I’ve been noticing crosses in everything lately, even the latest Country Road catalogue has used them in products in their autumn/winter catalogue. It took me a sum total of 20 minutes to put this collection together on my Feeling Cross Pinterest Board. I’ve been so inspired by this collection that it’s served as the inspiration for my next WordPress theme. I’m sure that will help me get over my current cross obsession.

What do you think of the cross motif that’s found it’s way into home decor (and beyond) lately?

Cross goodness pictured above are:

  1. Blanket image via Pinterest. Originally pinned from Made in Oregon but no longer on their site
  2. Painted cross wall via le petit bird told me
  3. Contact Voyaging Co. Cross paddle (Red Cross) from Atelier88 Etsy Store
  4. Black and white cross quilt via crafty blossom
  5. Crosses Charcoal Quilt Cover via Aura Home
  6. Noemie Blanket in Oat via Country Road
  7. Cross bed cover via Aktuellt blog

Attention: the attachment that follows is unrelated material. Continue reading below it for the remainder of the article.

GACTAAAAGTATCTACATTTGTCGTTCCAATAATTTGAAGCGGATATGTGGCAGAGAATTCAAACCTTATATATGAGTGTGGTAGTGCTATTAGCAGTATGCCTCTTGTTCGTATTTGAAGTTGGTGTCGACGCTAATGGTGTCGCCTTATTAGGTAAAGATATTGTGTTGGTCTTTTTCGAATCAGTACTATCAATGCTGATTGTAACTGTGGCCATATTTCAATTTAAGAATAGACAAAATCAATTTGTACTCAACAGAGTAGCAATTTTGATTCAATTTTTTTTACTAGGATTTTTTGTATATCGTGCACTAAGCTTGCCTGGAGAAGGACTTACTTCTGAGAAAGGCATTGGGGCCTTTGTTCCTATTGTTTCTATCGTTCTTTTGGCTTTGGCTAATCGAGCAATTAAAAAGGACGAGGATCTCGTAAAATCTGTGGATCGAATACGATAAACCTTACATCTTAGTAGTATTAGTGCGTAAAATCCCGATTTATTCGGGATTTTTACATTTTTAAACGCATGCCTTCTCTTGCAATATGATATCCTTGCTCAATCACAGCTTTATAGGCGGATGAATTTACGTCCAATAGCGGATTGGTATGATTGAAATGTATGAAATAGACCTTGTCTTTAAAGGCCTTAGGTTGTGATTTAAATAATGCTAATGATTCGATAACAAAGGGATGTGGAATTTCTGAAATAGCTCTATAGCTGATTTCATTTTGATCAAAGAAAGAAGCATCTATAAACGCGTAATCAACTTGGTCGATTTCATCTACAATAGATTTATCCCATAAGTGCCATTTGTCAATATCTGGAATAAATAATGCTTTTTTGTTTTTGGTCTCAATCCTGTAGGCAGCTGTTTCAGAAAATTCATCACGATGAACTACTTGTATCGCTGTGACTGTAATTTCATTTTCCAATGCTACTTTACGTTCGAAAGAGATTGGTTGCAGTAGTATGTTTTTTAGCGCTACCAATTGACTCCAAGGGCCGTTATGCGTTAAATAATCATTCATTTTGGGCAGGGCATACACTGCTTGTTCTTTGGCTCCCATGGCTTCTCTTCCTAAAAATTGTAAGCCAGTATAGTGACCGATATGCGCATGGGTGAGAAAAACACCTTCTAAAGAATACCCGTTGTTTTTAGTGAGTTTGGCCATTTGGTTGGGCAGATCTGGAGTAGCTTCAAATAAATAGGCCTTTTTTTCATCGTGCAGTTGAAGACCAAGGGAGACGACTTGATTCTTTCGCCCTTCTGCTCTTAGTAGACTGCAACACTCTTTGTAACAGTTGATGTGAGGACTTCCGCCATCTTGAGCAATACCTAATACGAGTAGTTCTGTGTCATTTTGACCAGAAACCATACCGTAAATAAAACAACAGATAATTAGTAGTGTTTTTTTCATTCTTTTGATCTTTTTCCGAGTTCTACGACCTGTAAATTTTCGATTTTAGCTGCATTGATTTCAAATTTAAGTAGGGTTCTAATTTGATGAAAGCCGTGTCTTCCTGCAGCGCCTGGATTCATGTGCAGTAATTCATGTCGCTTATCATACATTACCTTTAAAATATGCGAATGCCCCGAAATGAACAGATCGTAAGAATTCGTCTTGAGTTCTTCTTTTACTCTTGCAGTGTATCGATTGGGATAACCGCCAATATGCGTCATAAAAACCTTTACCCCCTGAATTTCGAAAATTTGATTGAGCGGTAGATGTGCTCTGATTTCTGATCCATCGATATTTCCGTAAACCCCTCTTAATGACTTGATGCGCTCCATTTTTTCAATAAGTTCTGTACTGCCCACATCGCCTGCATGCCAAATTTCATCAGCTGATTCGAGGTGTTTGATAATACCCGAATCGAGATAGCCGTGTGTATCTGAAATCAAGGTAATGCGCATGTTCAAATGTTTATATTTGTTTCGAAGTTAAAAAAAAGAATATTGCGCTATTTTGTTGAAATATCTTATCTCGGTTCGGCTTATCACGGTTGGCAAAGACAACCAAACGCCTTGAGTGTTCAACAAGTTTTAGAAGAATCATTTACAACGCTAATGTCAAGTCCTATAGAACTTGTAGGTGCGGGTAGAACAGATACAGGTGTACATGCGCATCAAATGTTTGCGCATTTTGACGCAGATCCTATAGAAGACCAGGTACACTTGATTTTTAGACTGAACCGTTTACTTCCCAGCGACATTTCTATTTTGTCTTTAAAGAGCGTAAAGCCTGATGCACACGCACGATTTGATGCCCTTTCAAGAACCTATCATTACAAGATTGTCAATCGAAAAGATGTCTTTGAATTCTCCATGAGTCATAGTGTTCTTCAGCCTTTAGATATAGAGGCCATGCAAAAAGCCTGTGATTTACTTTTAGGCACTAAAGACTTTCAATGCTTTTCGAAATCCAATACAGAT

8. Burlap tote (hessian) sackcloth screen printed from Modern Manual Etsy Store
  9. Mint cross via BasicHus blog
  10. “Speaking of History VI 2008″ artwork by Ingo Kleinert | Boutwell Draper Gallery, Sydney
  11.  Red cross quilt via The Experimental Home blog
  12. Noemie Blanket in Charcoal via Country Road
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February 7, 2014 \ inspiration \ 6 comments

Working with :: style tiles

Lifestyle Fitness Training website style tile

I was introduced to Style Tiles a few months ago by a colleague. As it says on their website, they’re good when ‘a moodboard is too vague and a comp is too literal’. He was proposing their use as a way to cut down the time it takes to produce full designs, when sometimes in a design we just want to know things like; link colours and behaviour, body font style and colour, heading levels or submit button styling. This introduction coincided with a redesign project for a client and I decided to use a style tile for this project.

Since it was a redesign, my client was happy with this approach and not only because it saved her money. It saved me time because I didn’t mock up every template in her site design. I know I relied on her (quite a lot) to use her imagination and I had to explain how I would use some elements but I would say she didn’t at all struggle with the concept. She supplied the adjectives after I posed the question, if your business were a person how would you describe them? I put them in different fonts just to give them some personality and having them there was a great way to stay focused.

Lifestyle Fitness Training screen shot